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ruling the airwaves

'The words will be sung': BBC backs down in row over Rule Britannia slavery lyrics

The song features the lyrics: “Britons never, never, never shall be slaves.”

BBC Music / YouTube

THE BBC HAS performed a u-turn on plans not to sing the lyrics to Rule, Britannia! and Land Of Hope And Glory at the Last Night of the Proms.

The BBC Proms are an annual series of classical music concerts usually held at the Royal Albert Hall in London. They are going ahead this year but without audiences due to Covid-19 restrictions. 

The finalé of the festival is known as the Last Night of the Proms and is focused on popular and British-focused pieces.

Among the songs traditionally sung are Rule, Britannia! and Land Of Hope And Glory, but their appropriateness has been questioned due to references to slavery and imperialism.

The opening lines to Rule, Britannia! feature the lyrics:

Rule, Britannia! Britannia, rule the waves! Britons never, never, never shall be slaves.

Land Of Hope And Glory, which was composed by Edward Elgar, also has colonialist lyrics, including: “By freedom gained, by truth maintained. Thine Empire shall be strong”. 

When the programme for the proms was released a number of weeks ago, the BBC had said that these songs would be performed but that their lyrics would not be sung due to the lack of an audience in the hall. 

The decision had sparked anger among some MPs and elements of the UK media with the accusation that the decision was taken as a result of sensitivities around slavery.

The BBC’s former director-general Lord Tony Hall previously insisted the decision to remove the lyrics was a “creative” one but that the issue of dropping the songs because of their association with Britain’s imperial past had also been discussed.

UK Prime Minister Boris Johnson had even commented on the controversy, telling a group of schoolchildren that it was “politically acceptable” to sing the lyrics to Rule, Britannia!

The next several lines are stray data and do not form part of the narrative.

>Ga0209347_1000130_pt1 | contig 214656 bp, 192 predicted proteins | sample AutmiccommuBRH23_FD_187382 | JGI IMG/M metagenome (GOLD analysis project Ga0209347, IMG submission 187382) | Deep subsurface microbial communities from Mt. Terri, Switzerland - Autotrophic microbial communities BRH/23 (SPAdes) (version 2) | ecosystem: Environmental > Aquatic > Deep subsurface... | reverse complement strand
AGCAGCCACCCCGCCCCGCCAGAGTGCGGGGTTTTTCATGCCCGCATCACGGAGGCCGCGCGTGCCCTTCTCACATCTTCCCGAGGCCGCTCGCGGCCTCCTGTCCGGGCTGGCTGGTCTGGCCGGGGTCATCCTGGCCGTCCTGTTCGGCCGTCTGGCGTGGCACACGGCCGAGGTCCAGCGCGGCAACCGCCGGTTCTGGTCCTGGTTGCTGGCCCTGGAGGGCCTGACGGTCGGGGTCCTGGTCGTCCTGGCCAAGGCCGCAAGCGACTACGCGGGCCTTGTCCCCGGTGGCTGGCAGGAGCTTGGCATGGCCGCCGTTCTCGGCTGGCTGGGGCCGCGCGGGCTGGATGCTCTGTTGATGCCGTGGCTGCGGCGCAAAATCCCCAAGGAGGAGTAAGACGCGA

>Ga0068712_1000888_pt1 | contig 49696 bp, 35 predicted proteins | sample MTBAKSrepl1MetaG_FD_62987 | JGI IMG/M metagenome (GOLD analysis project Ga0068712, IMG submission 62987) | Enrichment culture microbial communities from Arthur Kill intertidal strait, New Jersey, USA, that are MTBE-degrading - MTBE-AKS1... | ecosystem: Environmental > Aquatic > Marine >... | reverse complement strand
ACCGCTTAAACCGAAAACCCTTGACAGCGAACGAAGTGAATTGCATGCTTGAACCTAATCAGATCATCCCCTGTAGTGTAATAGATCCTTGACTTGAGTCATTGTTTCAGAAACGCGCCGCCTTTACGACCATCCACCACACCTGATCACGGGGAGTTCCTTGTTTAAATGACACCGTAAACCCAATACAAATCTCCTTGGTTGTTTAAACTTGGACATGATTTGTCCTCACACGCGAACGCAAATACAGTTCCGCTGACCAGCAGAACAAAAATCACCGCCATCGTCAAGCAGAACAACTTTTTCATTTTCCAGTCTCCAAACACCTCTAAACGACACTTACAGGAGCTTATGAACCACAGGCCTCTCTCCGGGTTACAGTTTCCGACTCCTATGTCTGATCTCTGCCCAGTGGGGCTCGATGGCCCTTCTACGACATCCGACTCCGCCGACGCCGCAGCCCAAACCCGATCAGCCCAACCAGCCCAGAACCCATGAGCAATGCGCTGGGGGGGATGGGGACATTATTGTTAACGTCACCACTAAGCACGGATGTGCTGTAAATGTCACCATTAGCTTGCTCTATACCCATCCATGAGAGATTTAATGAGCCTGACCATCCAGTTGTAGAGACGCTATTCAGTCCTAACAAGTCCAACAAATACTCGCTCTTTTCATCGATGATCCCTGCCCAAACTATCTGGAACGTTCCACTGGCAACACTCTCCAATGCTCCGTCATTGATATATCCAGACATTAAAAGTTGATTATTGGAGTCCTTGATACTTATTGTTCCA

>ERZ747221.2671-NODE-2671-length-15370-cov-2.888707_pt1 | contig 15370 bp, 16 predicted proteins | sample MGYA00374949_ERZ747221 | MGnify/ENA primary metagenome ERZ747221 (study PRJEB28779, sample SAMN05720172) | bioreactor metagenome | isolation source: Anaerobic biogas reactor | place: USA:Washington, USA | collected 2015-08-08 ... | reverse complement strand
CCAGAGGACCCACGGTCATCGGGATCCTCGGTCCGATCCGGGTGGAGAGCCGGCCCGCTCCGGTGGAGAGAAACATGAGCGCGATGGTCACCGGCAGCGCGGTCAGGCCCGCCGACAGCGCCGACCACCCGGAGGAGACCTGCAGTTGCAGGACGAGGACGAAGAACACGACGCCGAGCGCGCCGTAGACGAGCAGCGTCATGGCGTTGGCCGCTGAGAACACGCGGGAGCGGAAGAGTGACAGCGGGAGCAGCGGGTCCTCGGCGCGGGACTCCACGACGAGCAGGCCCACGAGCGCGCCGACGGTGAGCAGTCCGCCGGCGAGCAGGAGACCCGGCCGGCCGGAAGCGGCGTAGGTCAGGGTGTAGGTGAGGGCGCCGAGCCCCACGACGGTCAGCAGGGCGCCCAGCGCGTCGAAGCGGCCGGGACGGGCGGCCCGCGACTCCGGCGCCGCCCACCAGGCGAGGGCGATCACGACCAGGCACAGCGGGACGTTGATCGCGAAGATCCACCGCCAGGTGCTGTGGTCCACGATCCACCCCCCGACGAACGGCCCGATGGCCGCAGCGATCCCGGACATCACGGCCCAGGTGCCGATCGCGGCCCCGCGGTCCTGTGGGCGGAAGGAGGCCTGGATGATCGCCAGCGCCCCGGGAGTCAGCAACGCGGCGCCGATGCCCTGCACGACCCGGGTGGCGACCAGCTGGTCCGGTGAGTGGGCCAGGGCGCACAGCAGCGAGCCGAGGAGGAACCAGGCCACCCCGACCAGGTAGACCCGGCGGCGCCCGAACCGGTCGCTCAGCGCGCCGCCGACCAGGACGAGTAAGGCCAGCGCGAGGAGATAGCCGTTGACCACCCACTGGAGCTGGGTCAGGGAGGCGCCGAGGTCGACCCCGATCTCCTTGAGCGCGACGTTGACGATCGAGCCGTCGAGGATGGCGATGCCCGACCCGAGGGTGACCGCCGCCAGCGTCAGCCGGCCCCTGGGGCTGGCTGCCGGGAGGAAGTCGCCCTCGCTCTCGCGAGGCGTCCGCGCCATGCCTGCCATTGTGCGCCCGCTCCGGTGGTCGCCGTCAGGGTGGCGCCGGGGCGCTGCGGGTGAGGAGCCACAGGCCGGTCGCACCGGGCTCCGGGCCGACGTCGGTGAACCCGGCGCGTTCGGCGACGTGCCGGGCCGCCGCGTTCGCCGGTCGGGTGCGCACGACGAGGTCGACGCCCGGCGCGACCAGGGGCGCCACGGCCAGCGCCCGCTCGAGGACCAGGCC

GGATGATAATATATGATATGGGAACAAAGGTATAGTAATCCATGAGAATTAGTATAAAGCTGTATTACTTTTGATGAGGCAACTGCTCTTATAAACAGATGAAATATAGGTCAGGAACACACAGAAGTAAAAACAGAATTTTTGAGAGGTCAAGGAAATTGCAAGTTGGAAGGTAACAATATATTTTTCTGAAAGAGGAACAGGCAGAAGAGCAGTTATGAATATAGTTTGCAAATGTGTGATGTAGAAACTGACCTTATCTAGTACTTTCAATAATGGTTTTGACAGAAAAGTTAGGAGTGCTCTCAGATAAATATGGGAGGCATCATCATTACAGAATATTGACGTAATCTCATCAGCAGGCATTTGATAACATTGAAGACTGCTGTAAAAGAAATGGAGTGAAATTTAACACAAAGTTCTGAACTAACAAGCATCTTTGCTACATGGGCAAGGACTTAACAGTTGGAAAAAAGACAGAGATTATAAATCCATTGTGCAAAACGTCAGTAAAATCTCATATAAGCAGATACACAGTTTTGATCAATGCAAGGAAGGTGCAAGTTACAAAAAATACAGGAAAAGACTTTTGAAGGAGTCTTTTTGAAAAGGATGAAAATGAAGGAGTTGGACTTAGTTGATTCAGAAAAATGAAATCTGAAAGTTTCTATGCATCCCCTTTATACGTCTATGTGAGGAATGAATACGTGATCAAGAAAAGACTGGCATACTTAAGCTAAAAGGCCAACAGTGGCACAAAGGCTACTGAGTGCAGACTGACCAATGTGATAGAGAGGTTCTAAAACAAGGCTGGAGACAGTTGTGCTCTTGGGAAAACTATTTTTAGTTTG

This after, however, BBC Proms has released a statement to say the “songs will be sung” on the Last Night. 

“The pandemic means a different Proms this year and one of the consequences, under Covid-19 restrictions, is we are not able to bring together massed voices. For that reason we took the artistic decision not to sing Rule, Britannia! and Land of Hope and Glory in the Hall,” BBC Proms said in a statement. 

We have been looking hard at what else might be possible and we have a solution. Both pieces will now include a select group of BBC Singers. This means the words will be sung in the Hall, and as we have always made clear, audiences will be free to sing along at home.

“While it can’t be a full choir, and we are unable to have audiences in the Hall, we are doing everything possible to make it special and want a Last Night truly to remember.” 

The BBC’s U-turn comes after Tony Hall was succeeded in the role by Tim Davie, the former chief executive of commercial arm BBC Studios, who took over the role as director-general yesterday. 

Davie is a former member of the Conservative Party who stood for election for the party in the mid 1990s. Davie has said the BBC needs reform “with urgency” and stressed it must be “a universal public service”.

Responding to the news of the u-turn, a 10 Downing Street spokesman said Johnson “welcomes the decision”. 

- With reporting by Press Association

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